BEFORE AND AFTER(07/02/2010)
Aquest article no està traduït al català; es mostra la seva versió en anglès
On the English tendency to promote only English-language books.
CATALONIA TODAY – SECTION: LONG-TERM RESIDENT - ARTICLE ONE HUNDRED AND FORTY-THREE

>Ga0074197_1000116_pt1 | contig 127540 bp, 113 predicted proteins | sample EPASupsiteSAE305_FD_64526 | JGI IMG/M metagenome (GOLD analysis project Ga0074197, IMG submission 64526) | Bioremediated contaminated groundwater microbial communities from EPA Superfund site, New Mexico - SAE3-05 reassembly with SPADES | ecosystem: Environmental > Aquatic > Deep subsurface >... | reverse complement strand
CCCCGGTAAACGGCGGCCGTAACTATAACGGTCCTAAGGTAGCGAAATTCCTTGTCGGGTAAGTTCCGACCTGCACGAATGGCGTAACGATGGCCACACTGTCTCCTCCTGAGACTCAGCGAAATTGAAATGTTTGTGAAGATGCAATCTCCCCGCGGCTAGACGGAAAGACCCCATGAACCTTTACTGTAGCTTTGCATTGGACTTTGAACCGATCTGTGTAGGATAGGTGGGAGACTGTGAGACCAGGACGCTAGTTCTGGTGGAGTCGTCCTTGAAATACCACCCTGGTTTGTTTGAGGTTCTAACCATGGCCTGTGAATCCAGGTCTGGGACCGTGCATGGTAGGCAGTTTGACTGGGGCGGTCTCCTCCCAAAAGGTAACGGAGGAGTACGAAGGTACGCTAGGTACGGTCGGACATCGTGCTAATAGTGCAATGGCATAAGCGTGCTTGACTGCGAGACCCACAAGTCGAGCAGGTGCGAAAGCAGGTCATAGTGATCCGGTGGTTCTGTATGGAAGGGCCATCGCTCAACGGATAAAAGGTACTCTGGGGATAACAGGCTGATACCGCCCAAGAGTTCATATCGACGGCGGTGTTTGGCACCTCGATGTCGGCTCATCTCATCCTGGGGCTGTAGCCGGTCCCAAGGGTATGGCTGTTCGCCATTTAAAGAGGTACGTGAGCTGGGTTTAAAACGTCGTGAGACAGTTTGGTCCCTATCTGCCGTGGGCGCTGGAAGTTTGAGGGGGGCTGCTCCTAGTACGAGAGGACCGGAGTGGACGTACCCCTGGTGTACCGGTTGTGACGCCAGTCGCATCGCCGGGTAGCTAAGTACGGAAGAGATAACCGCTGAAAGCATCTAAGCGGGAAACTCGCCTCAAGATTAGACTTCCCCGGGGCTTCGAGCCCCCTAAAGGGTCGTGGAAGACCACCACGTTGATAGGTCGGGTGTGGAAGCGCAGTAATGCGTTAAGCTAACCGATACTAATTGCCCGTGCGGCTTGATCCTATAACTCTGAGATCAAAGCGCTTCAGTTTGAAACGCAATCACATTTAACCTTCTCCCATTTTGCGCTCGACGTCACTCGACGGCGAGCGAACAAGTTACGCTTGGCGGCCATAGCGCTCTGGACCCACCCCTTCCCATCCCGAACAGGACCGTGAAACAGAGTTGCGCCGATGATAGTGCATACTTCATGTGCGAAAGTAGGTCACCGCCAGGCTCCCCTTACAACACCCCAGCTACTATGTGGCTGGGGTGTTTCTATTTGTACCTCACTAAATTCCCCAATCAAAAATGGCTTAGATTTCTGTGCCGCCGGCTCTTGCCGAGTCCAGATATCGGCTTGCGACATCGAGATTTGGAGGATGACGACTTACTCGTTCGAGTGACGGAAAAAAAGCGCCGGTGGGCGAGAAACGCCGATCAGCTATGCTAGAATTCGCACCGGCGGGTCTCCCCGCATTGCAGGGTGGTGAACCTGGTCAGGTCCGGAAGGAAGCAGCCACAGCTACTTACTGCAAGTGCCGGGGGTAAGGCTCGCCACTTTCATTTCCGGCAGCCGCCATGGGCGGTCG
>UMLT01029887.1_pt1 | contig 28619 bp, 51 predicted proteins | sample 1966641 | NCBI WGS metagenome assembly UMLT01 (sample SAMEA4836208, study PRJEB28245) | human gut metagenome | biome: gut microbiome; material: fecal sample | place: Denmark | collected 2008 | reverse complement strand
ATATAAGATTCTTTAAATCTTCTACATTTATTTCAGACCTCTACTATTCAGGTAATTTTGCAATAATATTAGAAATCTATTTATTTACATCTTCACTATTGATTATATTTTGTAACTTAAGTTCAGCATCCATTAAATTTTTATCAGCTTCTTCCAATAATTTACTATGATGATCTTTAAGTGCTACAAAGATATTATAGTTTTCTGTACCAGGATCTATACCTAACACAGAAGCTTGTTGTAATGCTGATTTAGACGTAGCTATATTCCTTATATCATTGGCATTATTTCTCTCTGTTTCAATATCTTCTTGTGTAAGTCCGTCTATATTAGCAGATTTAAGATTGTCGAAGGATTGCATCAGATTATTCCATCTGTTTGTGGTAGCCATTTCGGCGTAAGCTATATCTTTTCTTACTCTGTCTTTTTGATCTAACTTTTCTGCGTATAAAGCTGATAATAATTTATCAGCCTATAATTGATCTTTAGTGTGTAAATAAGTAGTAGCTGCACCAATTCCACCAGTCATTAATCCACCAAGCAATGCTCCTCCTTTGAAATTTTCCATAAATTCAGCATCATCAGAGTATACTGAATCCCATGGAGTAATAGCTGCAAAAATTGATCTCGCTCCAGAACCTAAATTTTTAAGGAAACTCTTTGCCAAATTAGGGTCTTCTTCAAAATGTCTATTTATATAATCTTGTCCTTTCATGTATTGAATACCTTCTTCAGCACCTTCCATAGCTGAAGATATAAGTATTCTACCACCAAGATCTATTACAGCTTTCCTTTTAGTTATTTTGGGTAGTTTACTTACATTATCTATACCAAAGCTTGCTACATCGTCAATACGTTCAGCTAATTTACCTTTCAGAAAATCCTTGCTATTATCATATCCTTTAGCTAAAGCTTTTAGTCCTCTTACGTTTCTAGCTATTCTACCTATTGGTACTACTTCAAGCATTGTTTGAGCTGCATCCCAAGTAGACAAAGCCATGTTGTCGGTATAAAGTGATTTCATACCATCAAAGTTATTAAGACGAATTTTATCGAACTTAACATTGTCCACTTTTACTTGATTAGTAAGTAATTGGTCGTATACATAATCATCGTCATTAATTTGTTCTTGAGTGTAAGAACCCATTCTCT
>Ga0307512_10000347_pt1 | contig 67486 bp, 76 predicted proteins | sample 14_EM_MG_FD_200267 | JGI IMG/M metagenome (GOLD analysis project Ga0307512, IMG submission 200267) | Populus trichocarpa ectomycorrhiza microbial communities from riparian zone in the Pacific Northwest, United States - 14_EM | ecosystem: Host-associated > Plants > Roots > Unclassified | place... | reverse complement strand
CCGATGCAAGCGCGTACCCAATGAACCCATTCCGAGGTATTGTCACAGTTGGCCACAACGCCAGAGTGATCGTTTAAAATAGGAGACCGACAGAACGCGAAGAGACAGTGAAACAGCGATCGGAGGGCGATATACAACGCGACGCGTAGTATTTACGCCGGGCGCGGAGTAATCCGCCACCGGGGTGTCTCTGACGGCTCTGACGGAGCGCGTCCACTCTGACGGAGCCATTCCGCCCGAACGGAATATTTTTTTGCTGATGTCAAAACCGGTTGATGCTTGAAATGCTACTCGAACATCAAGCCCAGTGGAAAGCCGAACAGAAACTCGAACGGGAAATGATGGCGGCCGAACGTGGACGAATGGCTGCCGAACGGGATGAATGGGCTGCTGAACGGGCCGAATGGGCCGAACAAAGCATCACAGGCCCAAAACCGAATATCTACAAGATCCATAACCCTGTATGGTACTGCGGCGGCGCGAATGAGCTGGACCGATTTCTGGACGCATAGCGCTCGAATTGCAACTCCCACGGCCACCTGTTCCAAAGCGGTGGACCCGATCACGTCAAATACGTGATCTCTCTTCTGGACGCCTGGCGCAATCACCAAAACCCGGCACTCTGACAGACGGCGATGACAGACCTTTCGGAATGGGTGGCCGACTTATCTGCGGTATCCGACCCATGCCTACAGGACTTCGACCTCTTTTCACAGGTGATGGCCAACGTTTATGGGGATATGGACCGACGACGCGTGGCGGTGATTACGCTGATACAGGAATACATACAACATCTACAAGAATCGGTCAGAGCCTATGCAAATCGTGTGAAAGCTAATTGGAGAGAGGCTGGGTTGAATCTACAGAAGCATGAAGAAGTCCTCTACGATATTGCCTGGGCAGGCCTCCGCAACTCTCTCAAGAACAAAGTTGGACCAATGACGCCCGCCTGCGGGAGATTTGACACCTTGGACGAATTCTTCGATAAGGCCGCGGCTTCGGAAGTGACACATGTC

At the start of this year the London Guardian published a double feature called 'Looking Back, Looking Forward', about 'the great writers' who had cashed in their chips over the last decade and those, still breathing, who were expected to excel in 2010. Of the 25 deceased since the year 2000, exactly two did not write in the language of Jamie Oliver (Naguib Mahfuz and WG Sebald). Of the 80 future titles singled out as 'the best' of this new year, just three have been written in funny foreign lingos (Turkish, French and Spanish). There would be nothing too untoward about such bias were it not for the use of the definite article ('The great writers', 'The best...'), a syntax implying that of all the writers in the world who passed away in what the English media has so very cringe-makingly named 'the noughties' – as well as of all the thousands of books due to be published in the year 2010 - people need only pay attention to two writers and three volumes of exotic alien provenance. Such literary presumptuousness – the notion that if a book isn't in English it can never really be the bee's knees, give or take the odd non-native genius - has been around since I was knee-high to my grandfather. According to K. David Harrison, the American author of 'When Languages Die' (2008), it is this kind of attitude that ensured the enforced spread of global languages (English, Spanish, French and so forth) in the colonial era, for which we are still paying the price. A steep one, according to the late linguist Ken Hale, who famously said: 'When you lose a language...it's like dropping a bomb on the Louvre'. In the last decade, the world's global languages have blitzed 548 Louvres – from Ainu in northern Japan to Bororo in the Amazon basin - with another 2,500 or so slated for extinction by the mid-century. All in the name of 'modernisation', 'communication' and other familiar post-colonial excuses. But, hey, who's worrying, as long as 'the great writers' can still be read in the language you're reading this tiny little wail of complaint in?